Many ambitious salespeople have said: “If I could only make my prospect want what I am selling as well as I know how to tell him what I’m selling, then I’d have it made!” Attempts to discover a successful method for arousing this want have usually been most confusing. For example, one author wrote: “Arouse your prospect’s desire with a few well-chosen words.”

What “well-chosen” words?

Nobody can tell you in advance what those words should be. By definition, they have to be “well-chosen” – in relation to what it is that you perceive your prospect will respond to. You have to look. You have to find what motivates your prospect. You have to detect the hidden motives. Remember: Up until now, you’ve been dealing almost exclusively with the “rational” human. You’ve been giving him facts; you’ve dealt with measurable, definable, and debatable issues. Now, the emotional human is your paramount concern. Your prospect’s real interests are involved.

To “motivate” your prospect, you must detect his or her “hidden” dominant buying urge an dthen find a way to answer or serve or satisfy that urge.

These buying urges are the real reasons that the prospect wants what you are offering. The real reason is the reason that has psychological significance. For example, the prospect doesn’t just want to save money; he or she wants to save money for a reason – or for one or more specific reasons. He or she may want to save to buy a larger home to please his or her family, to buy that car for his wife (or her husband), or perhaps to win the approval of friends and neighbors.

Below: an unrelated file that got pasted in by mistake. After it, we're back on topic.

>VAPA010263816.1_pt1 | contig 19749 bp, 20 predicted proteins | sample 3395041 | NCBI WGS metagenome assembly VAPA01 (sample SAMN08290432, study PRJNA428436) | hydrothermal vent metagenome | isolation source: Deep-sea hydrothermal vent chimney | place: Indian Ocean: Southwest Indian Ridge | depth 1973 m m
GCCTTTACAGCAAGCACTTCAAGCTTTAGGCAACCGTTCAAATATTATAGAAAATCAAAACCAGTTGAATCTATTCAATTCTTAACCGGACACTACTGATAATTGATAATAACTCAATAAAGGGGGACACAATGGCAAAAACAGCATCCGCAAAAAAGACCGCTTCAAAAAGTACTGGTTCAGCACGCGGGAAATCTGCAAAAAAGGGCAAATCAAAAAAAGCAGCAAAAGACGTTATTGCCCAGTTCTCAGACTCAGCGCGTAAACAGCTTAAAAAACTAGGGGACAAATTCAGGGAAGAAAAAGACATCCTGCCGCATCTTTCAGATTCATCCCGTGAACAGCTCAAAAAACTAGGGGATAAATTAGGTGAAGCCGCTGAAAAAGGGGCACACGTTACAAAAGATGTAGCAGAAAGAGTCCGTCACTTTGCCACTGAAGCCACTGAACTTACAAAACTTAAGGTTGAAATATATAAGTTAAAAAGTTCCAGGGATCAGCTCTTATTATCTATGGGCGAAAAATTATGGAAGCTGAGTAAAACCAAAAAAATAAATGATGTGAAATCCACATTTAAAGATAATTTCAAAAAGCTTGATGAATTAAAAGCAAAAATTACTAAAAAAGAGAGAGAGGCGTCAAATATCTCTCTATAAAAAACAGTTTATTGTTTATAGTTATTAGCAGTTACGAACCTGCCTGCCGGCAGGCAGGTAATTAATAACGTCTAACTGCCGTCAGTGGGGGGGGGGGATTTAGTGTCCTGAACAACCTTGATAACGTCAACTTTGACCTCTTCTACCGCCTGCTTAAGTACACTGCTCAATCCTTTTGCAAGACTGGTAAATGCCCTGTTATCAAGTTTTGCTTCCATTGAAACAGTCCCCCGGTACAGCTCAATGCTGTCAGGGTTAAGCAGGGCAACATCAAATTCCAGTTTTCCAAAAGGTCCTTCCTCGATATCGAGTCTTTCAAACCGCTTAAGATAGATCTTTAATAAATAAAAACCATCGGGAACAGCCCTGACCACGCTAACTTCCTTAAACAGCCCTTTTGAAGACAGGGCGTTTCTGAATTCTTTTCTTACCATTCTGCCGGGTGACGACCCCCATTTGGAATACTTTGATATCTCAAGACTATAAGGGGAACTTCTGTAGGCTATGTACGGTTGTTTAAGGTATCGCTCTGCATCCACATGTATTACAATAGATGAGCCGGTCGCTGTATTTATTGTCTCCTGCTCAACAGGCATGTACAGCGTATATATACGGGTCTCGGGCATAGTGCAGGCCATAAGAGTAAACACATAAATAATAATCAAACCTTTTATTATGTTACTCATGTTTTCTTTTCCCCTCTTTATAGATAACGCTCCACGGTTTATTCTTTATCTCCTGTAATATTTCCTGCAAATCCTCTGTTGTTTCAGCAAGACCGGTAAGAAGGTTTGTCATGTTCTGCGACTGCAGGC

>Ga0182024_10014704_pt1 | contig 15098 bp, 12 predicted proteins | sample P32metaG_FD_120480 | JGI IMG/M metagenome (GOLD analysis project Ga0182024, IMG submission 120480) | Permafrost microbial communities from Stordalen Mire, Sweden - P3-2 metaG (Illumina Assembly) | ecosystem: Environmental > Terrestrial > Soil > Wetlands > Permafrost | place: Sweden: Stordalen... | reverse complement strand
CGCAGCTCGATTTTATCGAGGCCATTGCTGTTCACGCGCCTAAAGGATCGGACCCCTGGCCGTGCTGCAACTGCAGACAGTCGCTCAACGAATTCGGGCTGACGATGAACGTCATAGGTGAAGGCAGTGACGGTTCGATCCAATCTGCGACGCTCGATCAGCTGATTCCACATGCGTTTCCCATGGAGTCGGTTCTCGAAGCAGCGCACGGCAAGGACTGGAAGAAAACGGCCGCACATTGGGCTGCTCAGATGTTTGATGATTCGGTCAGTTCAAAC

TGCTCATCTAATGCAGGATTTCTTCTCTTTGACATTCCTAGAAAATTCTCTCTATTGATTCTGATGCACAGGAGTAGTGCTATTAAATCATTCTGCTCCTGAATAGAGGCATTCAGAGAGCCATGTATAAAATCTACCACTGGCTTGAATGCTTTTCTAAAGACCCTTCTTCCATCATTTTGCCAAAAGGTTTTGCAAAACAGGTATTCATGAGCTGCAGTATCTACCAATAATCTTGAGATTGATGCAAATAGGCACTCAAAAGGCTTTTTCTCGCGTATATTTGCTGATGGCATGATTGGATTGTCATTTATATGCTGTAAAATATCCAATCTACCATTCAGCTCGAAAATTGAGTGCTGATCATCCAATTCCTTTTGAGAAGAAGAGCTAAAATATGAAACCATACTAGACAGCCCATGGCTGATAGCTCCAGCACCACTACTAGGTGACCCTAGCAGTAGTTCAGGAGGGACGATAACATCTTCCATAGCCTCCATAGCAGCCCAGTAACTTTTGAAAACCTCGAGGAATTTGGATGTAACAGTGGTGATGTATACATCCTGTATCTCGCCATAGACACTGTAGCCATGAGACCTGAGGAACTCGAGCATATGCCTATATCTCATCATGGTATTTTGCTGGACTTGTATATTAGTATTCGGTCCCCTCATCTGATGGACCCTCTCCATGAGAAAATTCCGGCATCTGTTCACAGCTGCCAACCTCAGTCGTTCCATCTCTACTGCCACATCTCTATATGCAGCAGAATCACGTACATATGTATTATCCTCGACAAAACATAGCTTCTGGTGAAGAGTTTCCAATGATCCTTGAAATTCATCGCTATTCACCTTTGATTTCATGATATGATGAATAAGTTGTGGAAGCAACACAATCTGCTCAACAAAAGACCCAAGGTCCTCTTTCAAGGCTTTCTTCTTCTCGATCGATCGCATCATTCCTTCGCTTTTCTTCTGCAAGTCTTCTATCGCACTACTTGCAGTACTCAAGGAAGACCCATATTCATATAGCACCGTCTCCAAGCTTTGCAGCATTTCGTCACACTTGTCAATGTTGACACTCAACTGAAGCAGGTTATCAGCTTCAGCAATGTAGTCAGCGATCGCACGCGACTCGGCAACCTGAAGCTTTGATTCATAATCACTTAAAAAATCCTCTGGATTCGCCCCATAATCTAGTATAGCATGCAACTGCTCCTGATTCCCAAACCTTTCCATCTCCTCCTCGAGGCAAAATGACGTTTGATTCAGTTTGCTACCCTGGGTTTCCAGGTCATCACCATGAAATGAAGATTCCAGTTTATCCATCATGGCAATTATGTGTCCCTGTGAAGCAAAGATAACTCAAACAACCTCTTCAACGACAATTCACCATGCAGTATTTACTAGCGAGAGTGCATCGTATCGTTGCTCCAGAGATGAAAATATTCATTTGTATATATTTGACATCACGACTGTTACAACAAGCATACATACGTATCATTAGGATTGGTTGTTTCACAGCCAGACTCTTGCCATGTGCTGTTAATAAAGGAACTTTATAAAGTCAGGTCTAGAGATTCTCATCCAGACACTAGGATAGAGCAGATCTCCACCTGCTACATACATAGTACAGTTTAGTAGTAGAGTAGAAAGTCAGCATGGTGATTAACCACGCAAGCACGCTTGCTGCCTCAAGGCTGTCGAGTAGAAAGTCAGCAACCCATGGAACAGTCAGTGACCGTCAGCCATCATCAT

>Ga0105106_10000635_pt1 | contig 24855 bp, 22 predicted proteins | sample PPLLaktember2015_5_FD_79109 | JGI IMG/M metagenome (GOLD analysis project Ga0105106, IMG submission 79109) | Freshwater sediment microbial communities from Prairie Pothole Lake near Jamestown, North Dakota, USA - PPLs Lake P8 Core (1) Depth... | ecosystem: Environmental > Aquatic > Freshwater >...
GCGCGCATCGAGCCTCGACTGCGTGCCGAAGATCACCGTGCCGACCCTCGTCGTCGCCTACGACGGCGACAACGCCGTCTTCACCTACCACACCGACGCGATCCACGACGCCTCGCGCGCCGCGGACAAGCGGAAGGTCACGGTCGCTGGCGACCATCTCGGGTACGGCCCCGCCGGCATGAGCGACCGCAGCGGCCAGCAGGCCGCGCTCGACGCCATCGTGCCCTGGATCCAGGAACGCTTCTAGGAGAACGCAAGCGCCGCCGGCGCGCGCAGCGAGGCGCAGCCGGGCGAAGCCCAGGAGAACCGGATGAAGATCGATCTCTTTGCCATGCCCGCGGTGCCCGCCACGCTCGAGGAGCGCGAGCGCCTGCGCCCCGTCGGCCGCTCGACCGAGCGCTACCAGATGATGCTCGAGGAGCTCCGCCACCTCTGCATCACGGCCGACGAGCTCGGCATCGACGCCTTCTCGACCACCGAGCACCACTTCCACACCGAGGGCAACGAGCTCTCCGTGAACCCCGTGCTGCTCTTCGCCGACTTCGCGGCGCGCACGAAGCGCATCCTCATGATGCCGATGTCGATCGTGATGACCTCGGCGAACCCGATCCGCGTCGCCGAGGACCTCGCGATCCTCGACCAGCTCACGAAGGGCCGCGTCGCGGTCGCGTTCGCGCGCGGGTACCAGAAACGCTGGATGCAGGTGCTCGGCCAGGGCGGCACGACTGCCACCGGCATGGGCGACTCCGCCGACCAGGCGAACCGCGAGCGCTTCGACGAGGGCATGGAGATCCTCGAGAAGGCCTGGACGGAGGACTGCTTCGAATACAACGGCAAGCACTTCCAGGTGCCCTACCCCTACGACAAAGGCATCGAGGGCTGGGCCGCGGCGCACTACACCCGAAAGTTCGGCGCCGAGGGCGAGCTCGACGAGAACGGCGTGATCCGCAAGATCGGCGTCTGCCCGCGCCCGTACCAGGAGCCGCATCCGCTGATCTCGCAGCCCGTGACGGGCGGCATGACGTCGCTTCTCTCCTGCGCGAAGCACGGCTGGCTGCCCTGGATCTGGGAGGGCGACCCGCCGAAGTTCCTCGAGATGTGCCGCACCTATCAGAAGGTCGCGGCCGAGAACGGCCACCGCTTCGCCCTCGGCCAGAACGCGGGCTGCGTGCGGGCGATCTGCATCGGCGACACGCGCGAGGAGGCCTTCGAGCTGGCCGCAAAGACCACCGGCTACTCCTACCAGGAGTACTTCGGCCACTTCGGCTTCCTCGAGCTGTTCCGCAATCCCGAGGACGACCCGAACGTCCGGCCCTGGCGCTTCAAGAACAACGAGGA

We can borrow a page from the psychiatrist to help determine “the cause” – the real reason that our prospect needs or wants the product or service. The psychiatrist asks related questions and listens. (Have you attended a class in listening?)

We must listen if we are to find our prospect’s dominant buying urge – which is the primary inner drive, impulse, or motive that causes him to buy. Our prospect is like us. Everything we have done since we were babies is because we wanted or needed something. We must listen and try to determine what it is that our prospect really wants, and then show how we can help get it.